A fundamental premise of jock capitalism is that engaging in big-time commercialized college sport is necessary to achieve unspecified, but entirely “good” educational goals. Since it is a given that NCAA “principles” - to which the organization is inflexibly committed – are good and correct, Brand argues that such desirable “nonprofit” ends justify involvement in a somewhat sordid commercial enterprise. Jock capitalism presupposes that since the ideal of amateur college sport is a priori a “good” educational enterprise, any associated activities – even those which are highly commercialized and mimic those of professional sport in all ways except for player compensation - are innately still acceptable insomuch as they support an educational goal. Therefore, revenue generation is not only worth retaining, it should be continually enhanced.
As long as such commercialism and revenue generation within big-time college sport is tastefully done, it does not conflict with the NCAA's brand attributes: “Learning. Balance. Spirit. Community. Fair play. Character” (National Collegiate Athletic Association, 2009b, para. 2). However, discussions of unrelated business income tax (UBIT) and university athletic department's tax exempt status reflect the apparent conflict between big-time college sport's jock capitalism and higher-education's espoused educational missions. Big-time college sport seems to be an economic system grounded in market capitalism, and reflective of an organizational identity in which revenue sports are more and more primarily business ventures, modeled on their professional counterparts. These revenue sports must generate revenue for the rest of the athletic department, in order to provide athletic and academic opportunities for non-revenue sport athletes.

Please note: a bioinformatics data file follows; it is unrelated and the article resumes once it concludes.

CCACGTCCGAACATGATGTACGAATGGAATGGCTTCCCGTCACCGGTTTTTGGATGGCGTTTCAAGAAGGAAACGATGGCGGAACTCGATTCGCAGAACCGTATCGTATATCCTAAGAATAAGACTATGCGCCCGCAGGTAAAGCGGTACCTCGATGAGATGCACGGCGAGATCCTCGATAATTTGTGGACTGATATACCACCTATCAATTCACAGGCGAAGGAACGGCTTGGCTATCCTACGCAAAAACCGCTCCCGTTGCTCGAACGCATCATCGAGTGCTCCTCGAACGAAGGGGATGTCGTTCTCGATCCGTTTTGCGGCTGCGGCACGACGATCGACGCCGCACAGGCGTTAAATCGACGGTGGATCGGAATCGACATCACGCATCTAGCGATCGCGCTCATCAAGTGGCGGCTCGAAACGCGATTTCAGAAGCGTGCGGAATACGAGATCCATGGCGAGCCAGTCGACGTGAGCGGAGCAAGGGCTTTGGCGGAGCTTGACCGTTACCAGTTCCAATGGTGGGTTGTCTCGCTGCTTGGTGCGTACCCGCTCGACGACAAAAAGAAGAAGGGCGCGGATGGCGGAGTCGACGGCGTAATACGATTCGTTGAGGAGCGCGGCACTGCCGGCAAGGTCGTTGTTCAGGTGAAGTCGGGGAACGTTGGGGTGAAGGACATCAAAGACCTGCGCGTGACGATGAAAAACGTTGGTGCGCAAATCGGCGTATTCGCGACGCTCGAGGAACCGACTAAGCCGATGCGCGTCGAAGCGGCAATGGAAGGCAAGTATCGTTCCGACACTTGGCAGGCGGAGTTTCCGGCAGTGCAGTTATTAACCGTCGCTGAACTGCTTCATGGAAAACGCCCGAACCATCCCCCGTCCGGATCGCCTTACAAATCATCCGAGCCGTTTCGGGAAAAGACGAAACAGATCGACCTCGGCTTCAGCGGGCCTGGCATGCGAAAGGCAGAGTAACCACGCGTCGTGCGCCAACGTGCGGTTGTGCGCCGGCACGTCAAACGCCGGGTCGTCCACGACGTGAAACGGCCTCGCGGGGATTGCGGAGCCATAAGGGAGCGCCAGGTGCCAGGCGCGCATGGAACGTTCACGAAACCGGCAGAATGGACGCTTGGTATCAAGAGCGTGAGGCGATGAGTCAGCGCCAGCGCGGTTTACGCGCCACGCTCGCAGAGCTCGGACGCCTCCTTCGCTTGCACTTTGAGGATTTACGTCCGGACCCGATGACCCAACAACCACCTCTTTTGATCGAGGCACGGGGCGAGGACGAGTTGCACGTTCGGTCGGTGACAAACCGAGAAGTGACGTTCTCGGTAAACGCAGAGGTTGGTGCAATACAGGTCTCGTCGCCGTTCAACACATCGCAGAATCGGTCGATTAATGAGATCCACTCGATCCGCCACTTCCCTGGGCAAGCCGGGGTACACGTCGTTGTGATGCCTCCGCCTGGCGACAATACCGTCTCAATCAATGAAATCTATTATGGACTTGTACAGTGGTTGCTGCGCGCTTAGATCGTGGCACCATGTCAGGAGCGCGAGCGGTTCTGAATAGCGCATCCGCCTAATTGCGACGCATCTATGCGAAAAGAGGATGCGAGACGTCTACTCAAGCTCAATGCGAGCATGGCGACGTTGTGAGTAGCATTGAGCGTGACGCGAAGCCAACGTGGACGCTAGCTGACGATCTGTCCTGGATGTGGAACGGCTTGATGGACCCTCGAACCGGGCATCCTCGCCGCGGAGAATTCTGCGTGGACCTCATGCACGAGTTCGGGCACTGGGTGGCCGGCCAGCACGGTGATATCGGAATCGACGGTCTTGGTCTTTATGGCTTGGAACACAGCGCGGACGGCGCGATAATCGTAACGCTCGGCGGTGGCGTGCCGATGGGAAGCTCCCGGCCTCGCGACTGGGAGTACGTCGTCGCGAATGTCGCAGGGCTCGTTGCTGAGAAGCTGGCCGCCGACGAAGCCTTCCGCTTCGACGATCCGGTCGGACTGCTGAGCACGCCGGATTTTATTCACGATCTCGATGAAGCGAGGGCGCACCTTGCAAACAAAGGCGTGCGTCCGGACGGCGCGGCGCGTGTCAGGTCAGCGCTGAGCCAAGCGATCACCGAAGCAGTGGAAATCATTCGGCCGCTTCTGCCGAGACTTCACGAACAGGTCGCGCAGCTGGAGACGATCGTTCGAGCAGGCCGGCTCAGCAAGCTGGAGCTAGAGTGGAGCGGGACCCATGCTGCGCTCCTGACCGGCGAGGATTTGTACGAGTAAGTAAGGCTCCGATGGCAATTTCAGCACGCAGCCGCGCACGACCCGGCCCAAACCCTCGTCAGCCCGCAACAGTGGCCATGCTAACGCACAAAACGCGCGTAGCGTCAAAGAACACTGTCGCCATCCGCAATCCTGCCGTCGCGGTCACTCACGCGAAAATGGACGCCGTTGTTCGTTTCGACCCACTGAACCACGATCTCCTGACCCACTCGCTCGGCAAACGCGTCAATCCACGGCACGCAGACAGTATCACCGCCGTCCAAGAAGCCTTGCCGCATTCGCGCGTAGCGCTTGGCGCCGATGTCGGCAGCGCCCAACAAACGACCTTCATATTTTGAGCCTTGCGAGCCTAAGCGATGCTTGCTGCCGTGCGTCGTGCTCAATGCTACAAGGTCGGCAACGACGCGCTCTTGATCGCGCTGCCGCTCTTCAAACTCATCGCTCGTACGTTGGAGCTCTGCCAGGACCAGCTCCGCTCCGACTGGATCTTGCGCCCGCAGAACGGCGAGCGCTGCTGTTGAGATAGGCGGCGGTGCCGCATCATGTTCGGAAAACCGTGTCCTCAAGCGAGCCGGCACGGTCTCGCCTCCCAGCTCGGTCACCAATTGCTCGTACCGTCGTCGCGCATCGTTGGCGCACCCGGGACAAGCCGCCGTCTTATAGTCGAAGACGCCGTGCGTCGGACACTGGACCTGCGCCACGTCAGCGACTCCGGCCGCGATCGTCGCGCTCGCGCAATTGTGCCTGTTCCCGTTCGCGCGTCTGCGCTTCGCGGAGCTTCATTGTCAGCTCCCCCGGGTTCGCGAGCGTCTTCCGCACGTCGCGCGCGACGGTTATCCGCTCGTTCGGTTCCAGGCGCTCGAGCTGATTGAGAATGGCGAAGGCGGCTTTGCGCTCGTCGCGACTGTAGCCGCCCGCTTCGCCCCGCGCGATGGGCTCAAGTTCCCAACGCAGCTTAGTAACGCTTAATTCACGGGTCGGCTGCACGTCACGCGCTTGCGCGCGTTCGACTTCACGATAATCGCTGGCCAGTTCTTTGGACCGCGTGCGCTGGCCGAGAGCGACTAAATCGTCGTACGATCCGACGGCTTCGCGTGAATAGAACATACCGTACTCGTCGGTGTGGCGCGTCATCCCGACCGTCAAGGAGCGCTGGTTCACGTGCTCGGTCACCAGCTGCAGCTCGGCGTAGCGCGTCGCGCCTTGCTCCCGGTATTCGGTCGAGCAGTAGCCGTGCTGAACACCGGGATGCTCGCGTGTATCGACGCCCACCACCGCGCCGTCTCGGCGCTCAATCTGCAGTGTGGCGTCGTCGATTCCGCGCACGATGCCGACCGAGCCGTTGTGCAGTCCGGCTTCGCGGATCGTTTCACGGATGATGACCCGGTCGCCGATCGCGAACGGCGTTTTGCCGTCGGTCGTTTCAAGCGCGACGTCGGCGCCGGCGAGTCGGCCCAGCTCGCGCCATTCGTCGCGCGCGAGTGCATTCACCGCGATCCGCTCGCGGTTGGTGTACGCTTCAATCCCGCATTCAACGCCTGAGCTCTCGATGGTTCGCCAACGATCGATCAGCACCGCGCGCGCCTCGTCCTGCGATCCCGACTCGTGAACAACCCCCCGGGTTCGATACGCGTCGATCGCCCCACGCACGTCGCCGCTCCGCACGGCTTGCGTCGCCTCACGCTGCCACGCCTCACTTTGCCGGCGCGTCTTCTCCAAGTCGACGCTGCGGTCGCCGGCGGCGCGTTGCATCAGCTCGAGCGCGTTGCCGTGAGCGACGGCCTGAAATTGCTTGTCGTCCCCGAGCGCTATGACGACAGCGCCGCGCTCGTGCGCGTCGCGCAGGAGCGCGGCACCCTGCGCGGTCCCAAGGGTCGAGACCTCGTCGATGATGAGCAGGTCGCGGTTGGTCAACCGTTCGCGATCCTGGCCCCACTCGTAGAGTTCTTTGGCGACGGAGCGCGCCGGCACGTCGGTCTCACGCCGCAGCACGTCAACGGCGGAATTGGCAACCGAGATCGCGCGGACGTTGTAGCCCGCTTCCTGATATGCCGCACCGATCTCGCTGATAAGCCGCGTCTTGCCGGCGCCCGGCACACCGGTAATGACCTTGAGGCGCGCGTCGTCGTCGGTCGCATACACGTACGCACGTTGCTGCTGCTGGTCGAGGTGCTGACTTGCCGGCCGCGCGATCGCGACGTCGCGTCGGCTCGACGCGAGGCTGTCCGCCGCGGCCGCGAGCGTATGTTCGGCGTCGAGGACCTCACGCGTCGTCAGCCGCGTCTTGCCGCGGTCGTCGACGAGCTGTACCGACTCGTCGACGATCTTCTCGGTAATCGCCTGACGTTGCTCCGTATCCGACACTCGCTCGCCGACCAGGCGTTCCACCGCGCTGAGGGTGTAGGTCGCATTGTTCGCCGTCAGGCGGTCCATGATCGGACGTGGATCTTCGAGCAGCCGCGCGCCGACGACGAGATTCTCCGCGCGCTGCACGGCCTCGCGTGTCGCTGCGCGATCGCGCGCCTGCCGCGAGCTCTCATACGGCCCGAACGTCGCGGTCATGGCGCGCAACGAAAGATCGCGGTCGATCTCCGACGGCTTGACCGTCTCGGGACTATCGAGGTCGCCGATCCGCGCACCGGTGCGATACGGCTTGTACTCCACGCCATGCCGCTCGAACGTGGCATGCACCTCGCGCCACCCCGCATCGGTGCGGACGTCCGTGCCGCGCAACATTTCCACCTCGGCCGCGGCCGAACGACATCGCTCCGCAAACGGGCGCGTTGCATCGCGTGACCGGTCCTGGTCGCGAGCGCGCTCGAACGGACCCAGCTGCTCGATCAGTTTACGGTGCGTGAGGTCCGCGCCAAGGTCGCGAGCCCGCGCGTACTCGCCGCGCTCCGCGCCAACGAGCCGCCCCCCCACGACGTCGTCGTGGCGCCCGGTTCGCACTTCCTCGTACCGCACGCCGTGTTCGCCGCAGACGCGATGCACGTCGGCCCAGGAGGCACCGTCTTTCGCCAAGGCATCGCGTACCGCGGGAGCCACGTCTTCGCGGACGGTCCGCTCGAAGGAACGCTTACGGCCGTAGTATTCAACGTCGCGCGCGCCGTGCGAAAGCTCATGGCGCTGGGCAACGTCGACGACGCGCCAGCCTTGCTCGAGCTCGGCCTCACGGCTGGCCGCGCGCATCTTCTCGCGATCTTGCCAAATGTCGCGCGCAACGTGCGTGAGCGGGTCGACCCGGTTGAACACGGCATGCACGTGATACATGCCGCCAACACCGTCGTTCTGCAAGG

NCAA representatives, athletic-department administrators, and corporate and broadcast partners consistently argue “life lessons” learned from participation in college sport are as important as educational activities within traditional classrooms and provide evidence of college sport's educational nature. Citing such educational benefits and other examples of social good, big-time college-sport proponents deflect calls for changes to athletic departments' tax status or UBIT scrutiny. Such claims seek to refute any conflict between educational and commercial institutional logics. However, critics argue such life-lessons are not endemic to collegiate sport, but can - by definition - be learned in any “life” setting. Specific to sport this perspective would seem to support a contention that any sport event or experience from which an athlete or fan learns anything (including NFL and NBA games) should be termed educational.